As featured on p. 218 of "Bloggers on the Bus," under the name "a MyDD blogger."

Thursday, July 30, 2009

The Fate Of Healthy Families

One of the better tangible policy changes during the first 6 months of the Obama Administration is the expansion of SCHIP, the State Children's Health Insurance Program. Starting from the premise that all children deserve access to health insurance, SCHIP is a state/federal partnership that seeks to cover children who fall between the gaps, whose families make too much money to qualify for Medicaid, but not enough money to afford health insurance. The program has been wildly successful since its introduction under the Clinton Administration, and virtually every state has expanded their state-based SCHIP budgets to cover the maximum amounts of children.

Every state except California, that is. As part of the budget revision, the Legislature cut Healthy Families, causing between a $128 and $144 million shortfall in the program's current budget. With his veto pen, the Governor (illegally?) slashed $50 million more. The total, as much as a $194 million shortfall, is over 50% of its budget. This has led to the only waitlisting in the country for an SCHIP program.

The program already froze enrollment earlier this month, quickly amassing a waiting list of some 22,000 kids in need of health care, and swapped its application payment assistance program for $4.6 million in savings. Now, to cope with the cuts, it's expecting to disenroll hundreds of thousands of participants starting later this fall [...]

No talk of preserving a safety net for the neediest here. Disenrollment will be based on when participants entered the program. Children who hit their one-year coverage anniversary will not be eligible to renew their enrollment, and will instead be moved to that growing waiting list.

"At this point, it is strictly based on eligibility renewal dates," Puddefoot said. "Those children who were enrolled in July or August, and those children who were first enrolled in September will be the first to be disenrolled.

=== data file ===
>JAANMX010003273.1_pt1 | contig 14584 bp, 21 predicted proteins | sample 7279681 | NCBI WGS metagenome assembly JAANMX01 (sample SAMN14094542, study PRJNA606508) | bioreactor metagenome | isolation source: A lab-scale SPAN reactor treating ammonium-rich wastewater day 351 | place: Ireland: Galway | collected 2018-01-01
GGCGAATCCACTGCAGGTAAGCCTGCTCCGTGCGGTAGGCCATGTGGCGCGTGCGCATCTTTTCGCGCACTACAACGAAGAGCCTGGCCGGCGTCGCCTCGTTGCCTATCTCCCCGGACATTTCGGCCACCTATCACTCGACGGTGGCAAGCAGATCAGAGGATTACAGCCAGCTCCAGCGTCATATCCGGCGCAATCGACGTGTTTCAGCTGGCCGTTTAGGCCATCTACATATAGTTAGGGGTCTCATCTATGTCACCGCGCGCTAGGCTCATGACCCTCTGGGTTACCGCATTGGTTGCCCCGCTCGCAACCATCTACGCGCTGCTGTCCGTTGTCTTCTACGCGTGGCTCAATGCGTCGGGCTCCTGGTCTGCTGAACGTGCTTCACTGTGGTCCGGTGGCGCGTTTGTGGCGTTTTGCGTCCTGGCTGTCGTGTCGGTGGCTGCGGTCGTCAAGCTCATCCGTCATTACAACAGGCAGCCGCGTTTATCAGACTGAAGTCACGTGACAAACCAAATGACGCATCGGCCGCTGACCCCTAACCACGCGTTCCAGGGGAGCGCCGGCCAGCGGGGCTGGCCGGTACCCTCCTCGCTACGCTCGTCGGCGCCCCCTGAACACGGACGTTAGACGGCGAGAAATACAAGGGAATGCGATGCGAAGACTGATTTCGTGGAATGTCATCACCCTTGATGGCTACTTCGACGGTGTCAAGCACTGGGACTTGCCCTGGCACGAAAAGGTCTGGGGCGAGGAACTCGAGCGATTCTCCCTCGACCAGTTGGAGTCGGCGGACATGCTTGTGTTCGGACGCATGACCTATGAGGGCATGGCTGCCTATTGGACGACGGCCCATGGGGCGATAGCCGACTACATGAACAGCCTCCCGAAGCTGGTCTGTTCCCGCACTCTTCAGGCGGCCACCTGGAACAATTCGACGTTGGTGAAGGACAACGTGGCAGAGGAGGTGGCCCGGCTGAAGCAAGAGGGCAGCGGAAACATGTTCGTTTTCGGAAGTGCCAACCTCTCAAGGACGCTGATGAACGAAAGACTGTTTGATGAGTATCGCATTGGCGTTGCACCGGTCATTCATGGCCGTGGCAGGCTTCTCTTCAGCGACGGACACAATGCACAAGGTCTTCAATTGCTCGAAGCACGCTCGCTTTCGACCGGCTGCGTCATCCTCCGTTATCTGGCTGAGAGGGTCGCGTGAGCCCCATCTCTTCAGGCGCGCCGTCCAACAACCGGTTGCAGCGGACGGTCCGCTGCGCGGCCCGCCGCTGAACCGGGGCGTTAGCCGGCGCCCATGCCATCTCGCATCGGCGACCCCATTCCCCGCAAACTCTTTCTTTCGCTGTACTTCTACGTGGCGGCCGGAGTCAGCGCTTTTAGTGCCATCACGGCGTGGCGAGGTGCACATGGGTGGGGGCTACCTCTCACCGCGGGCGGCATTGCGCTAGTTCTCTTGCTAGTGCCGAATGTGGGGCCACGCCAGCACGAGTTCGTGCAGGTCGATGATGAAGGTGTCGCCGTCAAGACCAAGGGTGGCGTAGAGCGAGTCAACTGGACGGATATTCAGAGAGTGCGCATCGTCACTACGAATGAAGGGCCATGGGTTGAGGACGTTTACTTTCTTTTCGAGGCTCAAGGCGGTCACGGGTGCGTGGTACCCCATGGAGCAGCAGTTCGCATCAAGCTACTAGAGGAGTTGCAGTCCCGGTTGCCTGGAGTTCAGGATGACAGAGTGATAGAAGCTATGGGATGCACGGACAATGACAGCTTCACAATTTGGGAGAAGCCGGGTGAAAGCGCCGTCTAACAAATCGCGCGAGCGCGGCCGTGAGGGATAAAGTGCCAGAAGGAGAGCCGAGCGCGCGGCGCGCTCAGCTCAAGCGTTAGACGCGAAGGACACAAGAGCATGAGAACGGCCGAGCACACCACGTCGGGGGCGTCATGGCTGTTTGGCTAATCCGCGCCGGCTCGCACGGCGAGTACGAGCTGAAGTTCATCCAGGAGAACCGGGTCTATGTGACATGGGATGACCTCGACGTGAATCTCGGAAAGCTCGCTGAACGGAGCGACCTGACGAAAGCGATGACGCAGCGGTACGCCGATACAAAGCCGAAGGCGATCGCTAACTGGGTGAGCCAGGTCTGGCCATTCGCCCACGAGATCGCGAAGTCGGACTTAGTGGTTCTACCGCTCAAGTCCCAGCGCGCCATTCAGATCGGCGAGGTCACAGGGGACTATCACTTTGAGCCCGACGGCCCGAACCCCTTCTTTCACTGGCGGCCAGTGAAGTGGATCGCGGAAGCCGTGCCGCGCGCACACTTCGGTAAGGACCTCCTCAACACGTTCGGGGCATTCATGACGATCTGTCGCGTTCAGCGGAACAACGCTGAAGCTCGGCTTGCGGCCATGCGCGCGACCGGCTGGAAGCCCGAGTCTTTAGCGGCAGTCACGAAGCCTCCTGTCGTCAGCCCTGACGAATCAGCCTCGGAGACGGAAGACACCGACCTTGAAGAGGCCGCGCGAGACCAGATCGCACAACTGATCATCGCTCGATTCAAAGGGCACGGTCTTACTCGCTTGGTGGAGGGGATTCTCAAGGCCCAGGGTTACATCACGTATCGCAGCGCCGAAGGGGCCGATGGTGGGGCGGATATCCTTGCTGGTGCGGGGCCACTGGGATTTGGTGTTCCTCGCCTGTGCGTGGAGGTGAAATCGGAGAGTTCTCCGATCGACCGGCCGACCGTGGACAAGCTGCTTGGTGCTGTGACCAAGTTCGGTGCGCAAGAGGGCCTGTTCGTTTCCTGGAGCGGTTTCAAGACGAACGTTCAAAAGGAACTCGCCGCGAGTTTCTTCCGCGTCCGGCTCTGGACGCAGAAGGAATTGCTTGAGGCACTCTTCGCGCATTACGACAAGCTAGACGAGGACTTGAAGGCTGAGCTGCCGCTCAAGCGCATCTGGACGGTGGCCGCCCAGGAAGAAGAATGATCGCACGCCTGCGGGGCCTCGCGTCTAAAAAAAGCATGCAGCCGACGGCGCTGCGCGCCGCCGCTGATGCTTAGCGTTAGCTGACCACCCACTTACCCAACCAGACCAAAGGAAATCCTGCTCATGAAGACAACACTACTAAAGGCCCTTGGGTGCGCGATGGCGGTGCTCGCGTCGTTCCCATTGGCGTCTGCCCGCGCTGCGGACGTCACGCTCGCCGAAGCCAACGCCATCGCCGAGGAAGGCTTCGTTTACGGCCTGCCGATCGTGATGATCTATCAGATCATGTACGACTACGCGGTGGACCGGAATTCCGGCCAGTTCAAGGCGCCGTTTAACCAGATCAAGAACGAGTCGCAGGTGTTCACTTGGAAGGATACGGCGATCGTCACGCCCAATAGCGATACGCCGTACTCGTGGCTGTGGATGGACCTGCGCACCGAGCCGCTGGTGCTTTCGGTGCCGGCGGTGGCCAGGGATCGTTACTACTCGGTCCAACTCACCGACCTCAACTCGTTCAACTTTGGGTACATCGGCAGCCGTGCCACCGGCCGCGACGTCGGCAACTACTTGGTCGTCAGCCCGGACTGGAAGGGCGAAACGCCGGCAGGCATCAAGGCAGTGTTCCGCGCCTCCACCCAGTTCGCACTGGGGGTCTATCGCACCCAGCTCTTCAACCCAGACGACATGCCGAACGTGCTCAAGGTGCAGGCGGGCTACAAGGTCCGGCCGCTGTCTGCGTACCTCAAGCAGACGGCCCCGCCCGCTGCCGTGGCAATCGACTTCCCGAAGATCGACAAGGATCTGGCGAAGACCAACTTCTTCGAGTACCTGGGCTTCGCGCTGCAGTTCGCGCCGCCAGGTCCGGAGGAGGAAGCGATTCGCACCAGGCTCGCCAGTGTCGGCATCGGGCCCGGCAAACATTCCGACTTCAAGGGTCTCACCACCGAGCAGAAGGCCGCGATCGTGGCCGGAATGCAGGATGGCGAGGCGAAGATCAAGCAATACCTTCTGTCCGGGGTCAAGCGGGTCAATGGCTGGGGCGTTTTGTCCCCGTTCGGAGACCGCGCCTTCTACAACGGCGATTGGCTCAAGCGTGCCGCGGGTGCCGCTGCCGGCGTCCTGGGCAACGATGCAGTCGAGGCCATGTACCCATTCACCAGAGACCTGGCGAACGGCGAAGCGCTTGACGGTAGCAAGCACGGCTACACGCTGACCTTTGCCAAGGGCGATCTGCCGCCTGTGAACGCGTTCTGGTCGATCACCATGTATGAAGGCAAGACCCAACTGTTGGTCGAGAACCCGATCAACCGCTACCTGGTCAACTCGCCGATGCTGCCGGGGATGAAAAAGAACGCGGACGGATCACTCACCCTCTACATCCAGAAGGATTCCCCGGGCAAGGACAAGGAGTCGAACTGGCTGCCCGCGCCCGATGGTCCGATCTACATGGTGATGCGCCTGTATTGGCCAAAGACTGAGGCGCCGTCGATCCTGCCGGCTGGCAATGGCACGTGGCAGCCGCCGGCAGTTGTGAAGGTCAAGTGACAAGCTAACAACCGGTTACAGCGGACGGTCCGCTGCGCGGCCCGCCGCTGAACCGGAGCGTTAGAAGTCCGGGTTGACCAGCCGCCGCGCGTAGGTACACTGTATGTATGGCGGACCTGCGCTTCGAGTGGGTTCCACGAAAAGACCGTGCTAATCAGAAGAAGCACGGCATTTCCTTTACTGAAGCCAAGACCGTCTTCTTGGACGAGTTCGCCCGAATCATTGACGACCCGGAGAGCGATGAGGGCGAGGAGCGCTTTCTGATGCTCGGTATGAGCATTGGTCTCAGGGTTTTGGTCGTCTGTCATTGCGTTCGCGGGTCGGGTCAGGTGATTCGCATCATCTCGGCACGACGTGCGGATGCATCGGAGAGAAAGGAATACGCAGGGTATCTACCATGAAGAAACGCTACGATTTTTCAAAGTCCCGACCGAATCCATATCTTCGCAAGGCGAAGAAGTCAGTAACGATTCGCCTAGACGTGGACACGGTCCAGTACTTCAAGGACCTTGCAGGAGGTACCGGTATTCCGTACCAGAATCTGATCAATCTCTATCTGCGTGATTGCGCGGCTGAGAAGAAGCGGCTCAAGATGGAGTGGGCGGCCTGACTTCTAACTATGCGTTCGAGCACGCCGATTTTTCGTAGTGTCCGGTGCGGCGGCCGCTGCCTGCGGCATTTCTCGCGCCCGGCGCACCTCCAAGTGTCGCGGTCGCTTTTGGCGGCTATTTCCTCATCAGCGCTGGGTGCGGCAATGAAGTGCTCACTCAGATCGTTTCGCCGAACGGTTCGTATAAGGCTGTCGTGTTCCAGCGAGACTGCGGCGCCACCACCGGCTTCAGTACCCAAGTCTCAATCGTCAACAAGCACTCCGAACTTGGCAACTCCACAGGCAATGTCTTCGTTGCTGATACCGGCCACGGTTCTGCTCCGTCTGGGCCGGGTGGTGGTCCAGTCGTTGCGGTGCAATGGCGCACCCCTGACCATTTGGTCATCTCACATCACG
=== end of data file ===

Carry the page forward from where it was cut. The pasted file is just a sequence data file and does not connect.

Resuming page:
This could impact as many as 900,000 children.

Officials with the Managed Risk Medical Insurance Board met in Sacramento today to figure out the policy for waitlisting or disenrollment, and to explore additional avenues of support to fill the program gap. Many have speculated that First Five, the successful voter-approved program to support young children, could provide some funding, but they cannot cover a $194 million dollar hole, and their mandate allows them only to support children between 0-5. At the meeting, the board basically punted.

The task of shedding hundreds of thousands of children from the public Healthy Families health insurance program - or finding ways to keep some enrolled - was put off Thursday until Aug. 13 by the board managing the program.

The Managed Risk Medical Insurance Board must come up with a plan to respond to deep cuts in California's budget, including Healthy Families [...]

Disenrolling children from Healthy Families "is something we do not relish doing," said Cliff Allenby, the board's chairman, as members listened to a number of speakers anticipating harm that will come from cutting so many children from insurance. Allenby said the board "may have no choice," but is looking at ways to restructure the program to reduce costs and raise money for premiums from other sources.

Among the options under consideration: eliminating vision benefits, increasing co-pays and changing reimbursement schedules.

First Five committed to help with some money, but failed to delineate the amount.

I know one way to instantly restore $50 million in funding for poor children - by overriding Arnold's possibly illegal vetoes.

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